Housing Corporation offers qualified support to housebuilders’ plan to bolster market
Housebuilders are lobbying the government to find public funds to turn new houses that cannot be sold into affordable housing.
The Home Builders Federation (HBF) said it had spoken to ministers and the Housing Corporation about the idea.
The HBF says the move would increase the output of affordable housing, but it is also a response to the 20% fall in sales reported by a number of housebuilders in recent weeks.
In an email to developing housing associations, Richard Hill, the corporation’s director of investment, offered qualified support for the plan.
He wrote: “We may … be prepared to consider support for the procurement of homes that may have been previously designed for market sale.”
John Slaughter, director of external affairs for the HBF, said: “We’ve suggested it could be mutually helpful to encourage the allocation of housing grant to purchases from schemes that were originally private.”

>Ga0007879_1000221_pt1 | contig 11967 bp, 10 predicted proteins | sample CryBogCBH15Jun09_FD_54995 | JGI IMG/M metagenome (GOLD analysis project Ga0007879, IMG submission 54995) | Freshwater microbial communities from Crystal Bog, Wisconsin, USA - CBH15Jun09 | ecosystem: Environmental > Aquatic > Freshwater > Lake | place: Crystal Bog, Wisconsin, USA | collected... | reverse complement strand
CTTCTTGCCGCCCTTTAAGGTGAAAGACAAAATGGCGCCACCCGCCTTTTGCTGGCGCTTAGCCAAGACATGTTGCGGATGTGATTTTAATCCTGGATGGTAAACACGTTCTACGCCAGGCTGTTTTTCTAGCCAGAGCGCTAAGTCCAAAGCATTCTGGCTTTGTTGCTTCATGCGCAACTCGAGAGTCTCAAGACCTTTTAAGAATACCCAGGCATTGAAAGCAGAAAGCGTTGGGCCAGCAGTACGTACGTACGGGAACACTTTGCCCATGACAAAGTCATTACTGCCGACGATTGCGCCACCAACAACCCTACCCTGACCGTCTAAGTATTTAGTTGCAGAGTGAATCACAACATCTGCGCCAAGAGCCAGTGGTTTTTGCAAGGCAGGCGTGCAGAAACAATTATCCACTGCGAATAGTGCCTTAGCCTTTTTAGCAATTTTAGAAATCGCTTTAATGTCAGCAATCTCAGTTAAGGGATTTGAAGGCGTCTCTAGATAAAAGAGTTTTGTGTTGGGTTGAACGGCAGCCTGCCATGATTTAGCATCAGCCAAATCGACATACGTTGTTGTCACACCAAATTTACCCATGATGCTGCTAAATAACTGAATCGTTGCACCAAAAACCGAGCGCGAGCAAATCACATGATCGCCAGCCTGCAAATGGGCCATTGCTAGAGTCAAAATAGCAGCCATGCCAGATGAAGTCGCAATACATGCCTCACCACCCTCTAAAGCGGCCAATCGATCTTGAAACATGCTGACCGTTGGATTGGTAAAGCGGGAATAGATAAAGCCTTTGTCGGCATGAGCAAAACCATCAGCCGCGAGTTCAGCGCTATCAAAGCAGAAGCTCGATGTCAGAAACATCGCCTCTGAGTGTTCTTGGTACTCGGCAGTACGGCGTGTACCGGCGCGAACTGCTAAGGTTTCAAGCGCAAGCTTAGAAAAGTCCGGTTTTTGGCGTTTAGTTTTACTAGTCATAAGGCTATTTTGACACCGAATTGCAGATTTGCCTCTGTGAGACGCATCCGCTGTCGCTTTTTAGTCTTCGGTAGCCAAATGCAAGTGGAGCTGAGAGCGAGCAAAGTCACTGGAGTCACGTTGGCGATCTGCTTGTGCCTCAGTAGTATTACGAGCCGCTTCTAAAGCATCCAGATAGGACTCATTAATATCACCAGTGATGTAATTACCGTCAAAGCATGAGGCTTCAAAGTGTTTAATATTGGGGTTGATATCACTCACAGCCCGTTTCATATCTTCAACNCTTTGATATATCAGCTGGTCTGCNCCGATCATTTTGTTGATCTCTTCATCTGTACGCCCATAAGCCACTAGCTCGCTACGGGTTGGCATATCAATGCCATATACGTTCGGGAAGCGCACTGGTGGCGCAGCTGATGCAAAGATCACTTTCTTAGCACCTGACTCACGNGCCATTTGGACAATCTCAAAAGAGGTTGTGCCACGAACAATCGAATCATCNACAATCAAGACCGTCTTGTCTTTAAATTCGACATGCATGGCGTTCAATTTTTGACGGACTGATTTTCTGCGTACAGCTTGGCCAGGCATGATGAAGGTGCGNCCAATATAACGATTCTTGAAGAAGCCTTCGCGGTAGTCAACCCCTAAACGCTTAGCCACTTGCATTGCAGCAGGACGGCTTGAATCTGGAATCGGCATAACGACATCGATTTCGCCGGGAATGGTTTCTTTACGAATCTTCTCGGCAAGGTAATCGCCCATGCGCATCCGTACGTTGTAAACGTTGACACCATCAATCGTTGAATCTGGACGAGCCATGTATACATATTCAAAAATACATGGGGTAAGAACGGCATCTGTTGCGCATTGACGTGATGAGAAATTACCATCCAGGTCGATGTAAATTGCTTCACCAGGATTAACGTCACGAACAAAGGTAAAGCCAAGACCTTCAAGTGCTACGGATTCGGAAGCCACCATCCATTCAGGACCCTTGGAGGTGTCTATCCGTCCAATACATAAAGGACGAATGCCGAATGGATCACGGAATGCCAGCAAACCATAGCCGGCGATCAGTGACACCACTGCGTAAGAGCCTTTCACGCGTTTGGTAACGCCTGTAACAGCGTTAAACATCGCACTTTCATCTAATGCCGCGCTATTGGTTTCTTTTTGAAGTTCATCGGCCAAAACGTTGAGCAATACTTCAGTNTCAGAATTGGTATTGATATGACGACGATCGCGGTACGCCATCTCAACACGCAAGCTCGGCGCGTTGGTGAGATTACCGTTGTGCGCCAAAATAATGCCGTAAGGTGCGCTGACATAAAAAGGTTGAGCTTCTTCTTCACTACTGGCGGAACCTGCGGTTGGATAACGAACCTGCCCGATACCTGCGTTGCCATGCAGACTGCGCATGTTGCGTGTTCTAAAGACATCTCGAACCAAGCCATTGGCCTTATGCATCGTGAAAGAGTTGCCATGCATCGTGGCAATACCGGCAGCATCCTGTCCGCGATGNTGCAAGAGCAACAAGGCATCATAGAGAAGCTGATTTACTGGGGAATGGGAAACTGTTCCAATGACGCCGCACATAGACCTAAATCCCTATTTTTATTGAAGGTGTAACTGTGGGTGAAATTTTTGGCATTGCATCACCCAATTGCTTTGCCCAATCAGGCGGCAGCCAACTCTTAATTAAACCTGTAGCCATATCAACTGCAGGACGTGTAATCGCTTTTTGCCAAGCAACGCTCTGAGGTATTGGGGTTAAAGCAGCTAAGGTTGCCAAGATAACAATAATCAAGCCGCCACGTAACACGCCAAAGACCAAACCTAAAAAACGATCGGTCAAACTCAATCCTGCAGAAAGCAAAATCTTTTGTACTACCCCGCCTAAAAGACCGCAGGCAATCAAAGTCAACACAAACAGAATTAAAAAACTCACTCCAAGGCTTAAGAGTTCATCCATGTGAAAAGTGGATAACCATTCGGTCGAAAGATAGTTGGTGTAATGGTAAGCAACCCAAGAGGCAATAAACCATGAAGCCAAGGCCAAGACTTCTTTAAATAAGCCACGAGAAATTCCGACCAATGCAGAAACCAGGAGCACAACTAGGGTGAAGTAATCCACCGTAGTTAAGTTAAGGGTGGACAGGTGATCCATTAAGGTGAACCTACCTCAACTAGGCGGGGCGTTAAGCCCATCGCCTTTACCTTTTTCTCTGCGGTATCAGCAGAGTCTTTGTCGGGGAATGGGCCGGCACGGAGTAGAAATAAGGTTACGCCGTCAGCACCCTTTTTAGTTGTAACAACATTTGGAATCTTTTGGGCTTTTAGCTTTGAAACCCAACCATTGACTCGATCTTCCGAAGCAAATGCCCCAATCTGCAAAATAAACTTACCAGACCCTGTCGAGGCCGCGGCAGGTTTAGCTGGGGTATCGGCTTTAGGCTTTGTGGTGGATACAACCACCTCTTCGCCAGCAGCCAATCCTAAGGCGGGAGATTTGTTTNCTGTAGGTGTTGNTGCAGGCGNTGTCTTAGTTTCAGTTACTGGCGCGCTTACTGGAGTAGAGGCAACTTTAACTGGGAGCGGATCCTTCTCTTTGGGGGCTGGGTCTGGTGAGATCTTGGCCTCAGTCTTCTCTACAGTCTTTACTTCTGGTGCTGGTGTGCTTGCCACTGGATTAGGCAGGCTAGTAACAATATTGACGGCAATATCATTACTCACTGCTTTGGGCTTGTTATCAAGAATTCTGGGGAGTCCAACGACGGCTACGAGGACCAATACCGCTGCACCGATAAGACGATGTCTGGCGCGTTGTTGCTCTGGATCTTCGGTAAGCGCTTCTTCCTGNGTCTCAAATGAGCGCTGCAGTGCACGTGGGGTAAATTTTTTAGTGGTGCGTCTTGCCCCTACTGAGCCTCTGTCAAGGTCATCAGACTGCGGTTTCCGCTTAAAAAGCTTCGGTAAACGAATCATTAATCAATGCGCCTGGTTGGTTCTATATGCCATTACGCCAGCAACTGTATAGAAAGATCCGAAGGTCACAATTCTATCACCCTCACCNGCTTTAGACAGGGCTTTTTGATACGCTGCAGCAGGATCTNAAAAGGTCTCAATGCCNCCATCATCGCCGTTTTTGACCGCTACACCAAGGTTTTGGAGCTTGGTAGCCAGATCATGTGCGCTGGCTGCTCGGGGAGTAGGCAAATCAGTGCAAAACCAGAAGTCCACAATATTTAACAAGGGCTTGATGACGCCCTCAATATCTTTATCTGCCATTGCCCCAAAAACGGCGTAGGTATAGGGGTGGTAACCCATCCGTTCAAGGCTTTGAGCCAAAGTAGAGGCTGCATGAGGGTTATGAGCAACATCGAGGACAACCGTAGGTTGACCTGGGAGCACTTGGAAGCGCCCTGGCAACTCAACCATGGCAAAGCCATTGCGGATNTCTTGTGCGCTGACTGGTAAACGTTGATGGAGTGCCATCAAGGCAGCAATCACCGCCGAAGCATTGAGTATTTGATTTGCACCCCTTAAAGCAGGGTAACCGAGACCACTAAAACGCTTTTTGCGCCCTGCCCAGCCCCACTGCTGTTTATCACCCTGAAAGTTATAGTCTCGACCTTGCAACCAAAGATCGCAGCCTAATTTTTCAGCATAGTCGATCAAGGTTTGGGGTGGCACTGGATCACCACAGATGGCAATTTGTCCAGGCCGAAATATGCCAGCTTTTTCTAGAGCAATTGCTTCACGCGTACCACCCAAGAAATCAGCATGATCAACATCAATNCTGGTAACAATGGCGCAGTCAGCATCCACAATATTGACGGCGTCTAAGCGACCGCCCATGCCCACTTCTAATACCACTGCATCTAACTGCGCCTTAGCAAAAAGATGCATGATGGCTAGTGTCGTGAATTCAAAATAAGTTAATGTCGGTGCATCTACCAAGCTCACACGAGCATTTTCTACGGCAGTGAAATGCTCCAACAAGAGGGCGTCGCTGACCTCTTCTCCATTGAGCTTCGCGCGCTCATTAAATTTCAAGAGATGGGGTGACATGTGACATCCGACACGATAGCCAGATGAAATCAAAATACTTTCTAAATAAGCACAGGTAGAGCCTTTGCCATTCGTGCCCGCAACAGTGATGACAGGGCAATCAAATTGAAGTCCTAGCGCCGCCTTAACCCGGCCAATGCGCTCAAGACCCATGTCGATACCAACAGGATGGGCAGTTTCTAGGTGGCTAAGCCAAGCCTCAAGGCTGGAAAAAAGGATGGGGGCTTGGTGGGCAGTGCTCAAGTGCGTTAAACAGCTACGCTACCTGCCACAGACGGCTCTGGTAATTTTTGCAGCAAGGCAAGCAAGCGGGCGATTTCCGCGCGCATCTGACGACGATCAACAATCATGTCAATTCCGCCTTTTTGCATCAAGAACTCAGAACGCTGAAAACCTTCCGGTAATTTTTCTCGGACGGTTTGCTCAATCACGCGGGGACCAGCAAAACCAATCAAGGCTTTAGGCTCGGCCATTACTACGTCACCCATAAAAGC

Slaughter said the move would allow the government to hit its target of 70,000 affordable homes a year by 2011. It would also help housebuilders maintain their output through the downturn.
The HBF has put no figure on the proportion of the Housing Corporation’s budget that will be needed. This will be £8.4bn between 2008 and 2011.
Slaughter said: “Continuity of output is important in terms of ensuring capacity is there when the market recovers.”
The government aims to build 2 million homes by 2016, a target that is under threat because of the credit crunch. However, the corporation expects all homes to reach level three of the Code for Sustainable Homes, as well as its own design standards. These standards may have to be waived to allow the proposal to go ahead.
The Housing Corporation has exceeded its new-build target for 2006-08, achieving 87,569 homes in the period compared with a target of 84,000.